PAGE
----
1) Contact your local lodge or union representative
Your union needs to know your work status before it can do anything to help. Companies are often slow to notify the union of employment conditions and changes.

2) Make sure your address and phone number is current 
Check with your local and with the employer to make sure your address and telephone number is up-to-date. Your future employment opportunities and/or benefits may depend upon the employer and union being able to reach you.

3) Stay in contact with the union
During your layoff, you will be confronted by rumors and gossip. You need to stay informed. The best place for official information is the regular union meeting. Get its time and location and plan to attend. You can also get information from your local via the internet.  Check here to see if your local lodge or district has a website. Visit  the IAM website for more information.

4) Check on unemployment benefits
Visit this website for a state-by-state list of U.S. "One Stop" offices that assist the unemployed: http://www.servicelocator.org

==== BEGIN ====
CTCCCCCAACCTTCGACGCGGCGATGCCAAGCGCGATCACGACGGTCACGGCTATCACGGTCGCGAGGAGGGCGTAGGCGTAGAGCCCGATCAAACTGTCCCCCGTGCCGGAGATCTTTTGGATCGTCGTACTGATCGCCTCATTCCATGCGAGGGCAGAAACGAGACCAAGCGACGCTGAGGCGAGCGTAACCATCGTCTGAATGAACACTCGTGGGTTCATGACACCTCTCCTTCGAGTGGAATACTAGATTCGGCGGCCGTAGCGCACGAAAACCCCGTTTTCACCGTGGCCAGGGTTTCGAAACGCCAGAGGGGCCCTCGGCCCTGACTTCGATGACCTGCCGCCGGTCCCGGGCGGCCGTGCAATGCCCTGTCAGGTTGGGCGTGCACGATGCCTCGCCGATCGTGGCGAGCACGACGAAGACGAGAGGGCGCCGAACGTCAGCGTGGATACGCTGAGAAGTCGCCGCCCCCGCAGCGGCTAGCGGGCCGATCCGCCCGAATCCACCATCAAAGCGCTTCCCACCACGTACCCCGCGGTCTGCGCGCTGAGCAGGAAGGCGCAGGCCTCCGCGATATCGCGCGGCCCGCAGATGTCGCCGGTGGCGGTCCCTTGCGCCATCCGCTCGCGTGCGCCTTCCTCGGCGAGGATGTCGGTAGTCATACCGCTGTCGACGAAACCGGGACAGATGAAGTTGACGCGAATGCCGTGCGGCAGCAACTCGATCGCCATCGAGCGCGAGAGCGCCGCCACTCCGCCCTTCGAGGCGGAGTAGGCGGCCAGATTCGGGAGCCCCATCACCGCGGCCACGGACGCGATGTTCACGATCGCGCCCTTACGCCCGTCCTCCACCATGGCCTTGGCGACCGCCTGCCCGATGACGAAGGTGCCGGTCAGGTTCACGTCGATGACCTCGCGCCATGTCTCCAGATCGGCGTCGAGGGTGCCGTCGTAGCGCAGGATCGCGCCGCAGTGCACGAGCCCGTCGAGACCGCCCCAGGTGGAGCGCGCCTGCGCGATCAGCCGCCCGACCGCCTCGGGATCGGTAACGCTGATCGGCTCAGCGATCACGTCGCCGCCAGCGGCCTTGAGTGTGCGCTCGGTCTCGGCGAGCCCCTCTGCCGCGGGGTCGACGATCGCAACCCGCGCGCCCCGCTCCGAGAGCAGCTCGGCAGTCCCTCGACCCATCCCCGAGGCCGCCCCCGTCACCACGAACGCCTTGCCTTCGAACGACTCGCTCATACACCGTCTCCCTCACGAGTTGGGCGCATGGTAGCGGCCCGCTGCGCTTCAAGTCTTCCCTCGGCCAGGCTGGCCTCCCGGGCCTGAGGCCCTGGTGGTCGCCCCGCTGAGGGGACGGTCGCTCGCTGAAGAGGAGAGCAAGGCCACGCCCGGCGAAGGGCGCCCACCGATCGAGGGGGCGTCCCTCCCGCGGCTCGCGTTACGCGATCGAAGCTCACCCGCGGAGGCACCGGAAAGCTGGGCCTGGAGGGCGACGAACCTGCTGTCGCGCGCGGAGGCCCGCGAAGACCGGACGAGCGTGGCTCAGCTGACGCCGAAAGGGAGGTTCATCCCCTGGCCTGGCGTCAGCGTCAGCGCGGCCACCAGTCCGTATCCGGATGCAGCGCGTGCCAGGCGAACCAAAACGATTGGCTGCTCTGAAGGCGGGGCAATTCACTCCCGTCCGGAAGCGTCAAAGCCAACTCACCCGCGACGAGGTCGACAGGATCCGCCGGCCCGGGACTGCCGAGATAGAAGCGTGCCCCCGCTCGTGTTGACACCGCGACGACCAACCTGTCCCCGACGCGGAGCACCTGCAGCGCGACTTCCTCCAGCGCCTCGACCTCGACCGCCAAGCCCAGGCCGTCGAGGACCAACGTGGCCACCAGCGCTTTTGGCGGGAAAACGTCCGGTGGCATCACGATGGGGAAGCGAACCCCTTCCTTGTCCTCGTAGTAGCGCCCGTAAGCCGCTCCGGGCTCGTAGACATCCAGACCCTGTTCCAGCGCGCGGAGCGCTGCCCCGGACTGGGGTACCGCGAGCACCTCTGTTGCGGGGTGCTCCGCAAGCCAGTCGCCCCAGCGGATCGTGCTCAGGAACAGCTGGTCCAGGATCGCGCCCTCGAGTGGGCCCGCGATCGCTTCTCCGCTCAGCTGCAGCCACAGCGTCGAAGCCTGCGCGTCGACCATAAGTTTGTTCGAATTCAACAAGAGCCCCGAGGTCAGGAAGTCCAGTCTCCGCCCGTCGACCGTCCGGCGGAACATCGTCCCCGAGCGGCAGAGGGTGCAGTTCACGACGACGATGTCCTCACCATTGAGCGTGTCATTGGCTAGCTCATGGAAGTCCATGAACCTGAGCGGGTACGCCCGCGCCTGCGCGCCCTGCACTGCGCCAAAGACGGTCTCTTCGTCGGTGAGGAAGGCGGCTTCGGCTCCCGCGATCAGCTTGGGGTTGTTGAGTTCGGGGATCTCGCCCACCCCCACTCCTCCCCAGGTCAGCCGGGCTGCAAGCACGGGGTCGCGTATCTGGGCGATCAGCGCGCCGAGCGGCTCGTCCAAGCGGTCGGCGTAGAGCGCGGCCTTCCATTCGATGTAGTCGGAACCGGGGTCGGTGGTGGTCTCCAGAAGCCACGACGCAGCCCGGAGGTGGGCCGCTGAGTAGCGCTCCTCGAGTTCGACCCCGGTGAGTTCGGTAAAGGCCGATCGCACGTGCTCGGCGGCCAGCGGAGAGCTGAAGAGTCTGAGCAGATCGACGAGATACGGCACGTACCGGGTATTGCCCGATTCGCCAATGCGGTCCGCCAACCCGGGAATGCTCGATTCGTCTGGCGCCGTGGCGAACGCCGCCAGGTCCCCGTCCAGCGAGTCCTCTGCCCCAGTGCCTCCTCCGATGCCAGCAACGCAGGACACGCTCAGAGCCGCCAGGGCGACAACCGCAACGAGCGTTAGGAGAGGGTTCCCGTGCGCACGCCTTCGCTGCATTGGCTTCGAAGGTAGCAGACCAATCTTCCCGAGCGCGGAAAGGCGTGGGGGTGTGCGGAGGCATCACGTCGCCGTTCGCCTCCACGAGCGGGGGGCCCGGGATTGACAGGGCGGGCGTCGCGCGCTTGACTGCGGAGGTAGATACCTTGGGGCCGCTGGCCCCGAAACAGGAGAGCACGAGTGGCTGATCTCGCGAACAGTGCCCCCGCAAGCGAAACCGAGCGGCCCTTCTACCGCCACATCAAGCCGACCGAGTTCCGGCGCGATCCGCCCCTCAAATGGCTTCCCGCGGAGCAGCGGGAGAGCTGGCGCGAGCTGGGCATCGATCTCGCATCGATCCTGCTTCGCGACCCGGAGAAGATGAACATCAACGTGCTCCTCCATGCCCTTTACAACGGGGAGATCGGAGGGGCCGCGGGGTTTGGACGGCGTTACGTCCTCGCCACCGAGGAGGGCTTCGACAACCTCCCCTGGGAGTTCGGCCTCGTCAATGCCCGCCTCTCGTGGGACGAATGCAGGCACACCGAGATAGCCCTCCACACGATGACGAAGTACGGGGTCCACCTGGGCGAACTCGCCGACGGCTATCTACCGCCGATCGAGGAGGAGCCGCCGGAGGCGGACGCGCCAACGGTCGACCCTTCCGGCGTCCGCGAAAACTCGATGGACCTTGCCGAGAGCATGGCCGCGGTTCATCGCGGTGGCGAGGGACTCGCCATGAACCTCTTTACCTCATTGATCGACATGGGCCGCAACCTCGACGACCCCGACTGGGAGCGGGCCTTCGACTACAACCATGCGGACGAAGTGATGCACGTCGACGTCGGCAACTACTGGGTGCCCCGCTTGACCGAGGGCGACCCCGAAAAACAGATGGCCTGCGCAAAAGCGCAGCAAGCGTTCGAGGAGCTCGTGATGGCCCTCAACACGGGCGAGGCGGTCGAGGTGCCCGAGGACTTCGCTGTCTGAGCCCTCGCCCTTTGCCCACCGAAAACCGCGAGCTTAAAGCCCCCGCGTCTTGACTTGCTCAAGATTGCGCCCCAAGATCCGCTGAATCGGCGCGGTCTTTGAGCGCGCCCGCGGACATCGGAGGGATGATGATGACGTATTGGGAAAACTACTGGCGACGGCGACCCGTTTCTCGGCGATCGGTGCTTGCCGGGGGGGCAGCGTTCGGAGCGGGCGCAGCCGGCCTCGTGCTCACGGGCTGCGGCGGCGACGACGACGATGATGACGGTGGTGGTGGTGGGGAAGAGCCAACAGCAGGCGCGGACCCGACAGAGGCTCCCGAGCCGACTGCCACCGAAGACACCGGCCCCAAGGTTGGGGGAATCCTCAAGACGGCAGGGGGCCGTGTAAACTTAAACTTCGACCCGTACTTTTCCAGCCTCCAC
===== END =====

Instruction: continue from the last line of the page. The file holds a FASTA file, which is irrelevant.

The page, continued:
Visit this website a province-by-province list of Canadian Human Resource Centers that assist the unemployed. (Using the map, click on a specific province or, using the Search function, key in a city, town or postal code):

4) Your IAM benefits
The IAM sponsors two important worker-oriented departments: IAM CARES and IAM Community Services. They will be working closely with local lodge and district leaders to help you and your family during this difficult emotional and economic period. Please contact your local to see if they also have a Community Services Committee.

5) Watch out for Con Artists
Con artists and hustlers come out of the woodwork whenever disaster strikes. You should expect (and ignore) ads promising to "make your credit problems disappear" or to let you "earn $40,000 a year working from the comfort of your home." Your local should be able to refer you to reliable local counselors or Consumer Credit Bureaus.

6) Stay Active; Stay Positive
You can and will land a new job. You landed your old job, right? And very likely, you did so without the guidance and professional support you have available today. " It's important to start your job search as soon after layoff as possible - before all the bills and pressure piles up and before your spirits start to flag," one counselor explained. "Keep your routine together," another advisor said. "Get up at the same time you used to get up. Eat at the same times. If you are used to physical work, get some exercise every day. You've got to stay active and positive, and keep control over your life."